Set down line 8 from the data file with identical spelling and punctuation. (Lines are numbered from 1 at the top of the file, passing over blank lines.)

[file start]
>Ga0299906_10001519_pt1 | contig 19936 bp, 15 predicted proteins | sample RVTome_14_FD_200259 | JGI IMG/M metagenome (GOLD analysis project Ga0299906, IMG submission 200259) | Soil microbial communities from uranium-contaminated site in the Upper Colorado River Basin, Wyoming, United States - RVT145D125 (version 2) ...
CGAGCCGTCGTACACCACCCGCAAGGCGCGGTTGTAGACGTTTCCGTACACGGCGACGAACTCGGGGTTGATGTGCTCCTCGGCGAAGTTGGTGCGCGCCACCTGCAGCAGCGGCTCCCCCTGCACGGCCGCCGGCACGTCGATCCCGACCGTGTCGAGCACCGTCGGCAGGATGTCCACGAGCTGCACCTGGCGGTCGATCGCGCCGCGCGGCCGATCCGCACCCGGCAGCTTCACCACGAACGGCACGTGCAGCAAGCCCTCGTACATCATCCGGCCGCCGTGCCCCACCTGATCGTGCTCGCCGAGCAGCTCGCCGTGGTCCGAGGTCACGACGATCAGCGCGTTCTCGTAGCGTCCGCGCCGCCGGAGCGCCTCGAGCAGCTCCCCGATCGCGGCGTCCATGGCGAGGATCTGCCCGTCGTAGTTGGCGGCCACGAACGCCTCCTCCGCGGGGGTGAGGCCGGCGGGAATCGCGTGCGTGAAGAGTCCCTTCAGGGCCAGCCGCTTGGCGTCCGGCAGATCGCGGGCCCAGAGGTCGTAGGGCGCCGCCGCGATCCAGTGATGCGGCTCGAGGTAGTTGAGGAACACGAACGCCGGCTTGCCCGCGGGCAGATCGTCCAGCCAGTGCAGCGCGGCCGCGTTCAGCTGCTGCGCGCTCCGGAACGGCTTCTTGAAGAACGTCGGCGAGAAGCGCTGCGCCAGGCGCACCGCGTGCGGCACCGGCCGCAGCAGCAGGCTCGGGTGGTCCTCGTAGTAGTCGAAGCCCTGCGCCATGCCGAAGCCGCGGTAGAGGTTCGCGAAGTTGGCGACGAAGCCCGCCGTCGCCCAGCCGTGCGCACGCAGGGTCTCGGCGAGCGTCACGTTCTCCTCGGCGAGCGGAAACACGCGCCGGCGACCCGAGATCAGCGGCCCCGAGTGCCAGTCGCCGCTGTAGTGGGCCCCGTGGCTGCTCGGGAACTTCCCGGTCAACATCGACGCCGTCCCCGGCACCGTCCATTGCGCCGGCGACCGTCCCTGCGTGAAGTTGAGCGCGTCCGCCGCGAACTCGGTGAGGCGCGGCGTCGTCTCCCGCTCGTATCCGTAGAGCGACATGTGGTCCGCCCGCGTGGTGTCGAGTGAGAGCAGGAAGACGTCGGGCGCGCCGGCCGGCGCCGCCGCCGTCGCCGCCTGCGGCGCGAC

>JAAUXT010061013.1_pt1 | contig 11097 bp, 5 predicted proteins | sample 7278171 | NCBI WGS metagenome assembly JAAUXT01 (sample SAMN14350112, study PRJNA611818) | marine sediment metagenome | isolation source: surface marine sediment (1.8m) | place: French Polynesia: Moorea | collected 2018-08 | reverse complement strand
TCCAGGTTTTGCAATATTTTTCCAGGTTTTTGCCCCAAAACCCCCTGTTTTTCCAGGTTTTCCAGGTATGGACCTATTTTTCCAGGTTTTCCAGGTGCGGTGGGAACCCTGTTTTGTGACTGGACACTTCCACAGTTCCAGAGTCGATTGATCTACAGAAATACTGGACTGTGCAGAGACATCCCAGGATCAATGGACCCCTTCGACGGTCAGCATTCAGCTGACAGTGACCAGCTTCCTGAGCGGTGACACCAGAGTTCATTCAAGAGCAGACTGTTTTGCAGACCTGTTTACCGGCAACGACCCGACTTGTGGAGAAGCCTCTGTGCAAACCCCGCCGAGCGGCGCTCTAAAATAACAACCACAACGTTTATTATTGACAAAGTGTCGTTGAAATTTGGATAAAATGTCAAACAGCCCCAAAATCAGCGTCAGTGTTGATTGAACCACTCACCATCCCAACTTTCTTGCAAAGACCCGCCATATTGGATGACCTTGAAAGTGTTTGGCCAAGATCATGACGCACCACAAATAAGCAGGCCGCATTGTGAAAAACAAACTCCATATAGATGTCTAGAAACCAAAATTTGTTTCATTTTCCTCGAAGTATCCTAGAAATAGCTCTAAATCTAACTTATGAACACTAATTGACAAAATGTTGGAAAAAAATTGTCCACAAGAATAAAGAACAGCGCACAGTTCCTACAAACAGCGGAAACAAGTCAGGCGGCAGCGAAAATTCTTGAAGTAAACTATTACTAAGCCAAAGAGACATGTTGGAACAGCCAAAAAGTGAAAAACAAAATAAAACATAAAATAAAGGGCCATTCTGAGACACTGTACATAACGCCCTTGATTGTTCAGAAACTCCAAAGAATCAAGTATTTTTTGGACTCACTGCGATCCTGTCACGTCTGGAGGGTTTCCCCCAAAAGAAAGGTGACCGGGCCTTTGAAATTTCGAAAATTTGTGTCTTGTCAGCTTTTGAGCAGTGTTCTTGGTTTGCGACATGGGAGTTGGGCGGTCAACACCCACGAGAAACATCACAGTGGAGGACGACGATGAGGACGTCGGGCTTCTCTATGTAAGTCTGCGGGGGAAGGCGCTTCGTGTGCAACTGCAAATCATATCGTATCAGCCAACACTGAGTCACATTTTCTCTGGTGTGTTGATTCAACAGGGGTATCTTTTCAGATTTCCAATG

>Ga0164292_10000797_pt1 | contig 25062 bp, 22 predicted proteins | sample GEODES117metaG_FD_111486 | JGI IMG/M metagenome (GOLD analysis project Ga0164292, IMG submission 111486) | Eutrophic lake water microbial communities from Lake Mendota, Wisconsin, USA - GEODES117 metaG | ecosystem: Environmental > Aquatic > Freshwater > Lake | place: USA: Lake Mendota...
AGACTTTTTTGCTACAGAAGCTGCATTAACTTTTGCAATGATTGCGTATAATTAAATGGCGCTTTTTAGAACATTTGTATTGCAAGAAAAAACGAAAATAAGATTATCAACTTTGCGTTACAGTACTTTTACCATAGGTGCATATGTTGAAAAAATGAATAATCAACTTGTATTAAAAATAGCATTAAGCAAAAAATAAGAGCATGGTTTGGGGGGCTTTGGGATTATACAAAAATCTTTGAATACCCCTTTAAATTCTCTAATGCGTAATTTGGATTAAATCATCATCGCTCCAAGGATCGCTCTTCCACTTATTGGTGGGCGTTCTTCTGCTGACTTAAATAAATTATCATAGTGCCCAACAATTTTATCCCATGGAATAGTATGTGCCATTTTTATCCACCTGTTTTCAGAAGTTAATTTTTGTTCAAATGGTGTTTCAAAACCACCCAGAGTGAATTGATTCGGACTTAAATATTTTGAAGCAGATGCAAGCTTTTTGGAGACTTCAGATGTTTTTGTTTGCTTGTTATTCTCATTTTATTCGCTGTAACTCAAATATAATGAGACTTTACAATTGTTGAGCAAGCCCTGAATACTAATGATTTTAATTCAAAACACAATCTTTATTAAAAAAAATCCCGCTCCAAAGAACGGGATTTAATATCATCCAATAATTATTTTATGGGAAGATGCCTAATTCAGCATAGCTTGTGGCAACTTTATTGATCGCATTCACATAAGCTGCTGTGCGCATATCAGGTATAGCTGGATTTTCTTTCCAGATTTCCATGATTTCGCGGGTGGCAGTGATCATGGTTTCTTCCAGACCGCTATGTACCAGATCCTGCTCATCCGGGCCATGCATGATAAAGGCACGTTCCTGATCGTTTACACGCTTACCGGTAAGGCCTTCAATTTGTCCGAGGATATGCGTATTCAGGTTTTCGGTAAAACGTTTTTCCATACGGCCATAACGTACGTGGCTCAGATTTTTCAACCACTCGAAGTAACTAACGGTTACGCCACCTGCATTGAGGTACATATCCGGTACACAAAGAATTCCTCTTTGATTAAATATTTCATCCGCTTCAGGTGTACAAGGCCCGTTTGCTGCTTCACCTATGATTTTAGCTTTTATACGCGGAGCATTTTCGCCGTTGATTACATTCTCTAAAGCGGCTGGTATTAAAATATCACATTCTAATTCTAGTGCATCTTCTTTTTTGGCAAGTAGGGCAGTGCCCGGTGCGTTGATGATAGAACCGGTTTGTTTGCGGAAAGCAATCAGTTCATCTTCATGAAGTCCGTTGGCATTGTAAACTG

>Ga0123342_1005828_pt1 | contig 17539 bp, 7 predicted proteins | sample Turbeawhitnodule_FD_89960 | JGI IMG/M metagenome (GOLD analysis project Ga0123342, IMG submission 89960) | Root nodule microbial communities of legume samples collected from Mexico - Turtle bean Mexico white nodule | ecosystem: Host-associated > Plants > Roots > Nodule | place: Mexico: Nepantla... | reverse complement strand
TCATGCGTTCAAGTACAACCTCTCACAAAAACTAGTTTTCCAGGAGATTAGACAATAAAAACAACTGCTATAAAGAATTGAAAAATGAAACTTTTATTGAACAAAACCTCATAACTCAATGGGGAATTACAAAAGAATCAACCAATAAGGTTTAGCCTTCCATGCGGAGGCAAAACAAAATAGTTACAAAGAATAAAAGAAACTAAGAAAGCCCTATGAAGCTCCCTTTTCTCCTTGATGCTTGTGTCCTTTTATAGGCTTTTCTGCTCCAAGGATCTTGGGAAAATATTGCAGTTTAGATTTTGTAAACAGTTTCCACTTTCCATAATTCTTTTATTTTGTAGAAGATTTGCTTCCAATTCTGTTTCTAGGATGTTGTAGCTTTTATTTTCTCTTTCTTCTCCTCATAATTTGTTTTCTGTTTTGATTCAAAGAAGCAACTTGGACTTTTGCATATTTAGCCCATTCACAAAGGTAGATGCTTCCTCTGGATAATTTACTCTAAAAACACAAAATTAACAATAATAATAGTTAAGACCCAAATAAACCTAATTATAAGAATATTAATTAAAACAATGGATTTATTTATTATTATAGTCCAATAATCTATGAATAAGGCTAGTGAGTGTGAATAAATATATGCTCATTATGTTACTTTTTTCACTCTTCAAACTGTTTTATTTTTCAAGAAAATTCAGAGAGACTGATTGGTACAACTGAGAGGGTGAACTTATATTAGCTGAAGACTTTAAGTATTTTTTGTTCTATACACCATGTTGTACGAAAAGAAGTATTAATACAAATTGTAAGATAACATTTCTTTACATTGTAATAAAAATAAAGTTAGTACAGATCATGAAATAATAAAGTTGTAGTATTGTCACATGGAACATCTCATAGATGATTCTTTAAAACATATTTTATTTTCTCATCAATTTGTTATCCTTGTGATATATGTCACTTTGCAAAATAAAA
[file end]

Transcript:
TCATGCGTTCAAGTACAACCTCTCACAAAAACTAGTTTTCCAGGAGATTAGACAATAAAAACAACTGCTATAAAGAATTGAAAAATGAAACTTTTATTGAACAAAACCTCATAACTCAATGGGGAATTACAAAAGAATCAACCAATAAGGTTTAGCCTTCCATGCGGAGGCAAAACAAAATAGTTACAAAGAATAAAAGAAACTAAGAAAGCCCTATGAAGCTCCCTTTTCTCCTTGATGCTTGTGTCCTTTTATAGGCTTTTCTGCTCCAAGGATCTTGGGAAAATATTGCAGTTTAGATTTTGTAAACAGTTTCCACTTTCCATAATTCTTTTATTTTGTAGAAGATTTGCTTCCAATTCTGTTTCTAGGATGTTGTAGCTTTTATTTTCTCTTTCTTCTCCTCATAATTTGTTTTCTGTTTTGATTCAAAGAAGCAACTTGGACTTTTGCATATTTAGCCCATTCACAAAGGTAGATGCTTCCTCTGGATAATTTACTCTAAAAACACAAAATTAACAATAATAATAGTTAAGACCCAAATAAACCTAATTATAAGAATATTAATTAAAACAATGGATTTATTTATTATTATAGTCCAATAATCTATGAATAAGGCTAGTGAGTGTGAATAAATATATGCTCATTATGTTACTTTTTTCACTCTTCAAACTGTTTTATTTTTCAAGAAAATTCAGAGAGACTGATTGGTACAACTGAGAGGGTGAACTTATATTAGCTGAAGACTTTAAGTATTTTTTGTTCTATACACCATGTTGTACGAAAAGAAGTATTAATACAAATTGTAAGATAACATTTCTTTACATTGTAATAAAAATAAAGTTAGTACAGATCATGAAATAATAAAGTTGTAGTATTGTCACATGGAACATCTCATAGATGATTCTTTAAAACATATTTTATTTTCTCATCAATTTGTTATCCTTGTGATATATGTCACTTTGCAAAATAAAA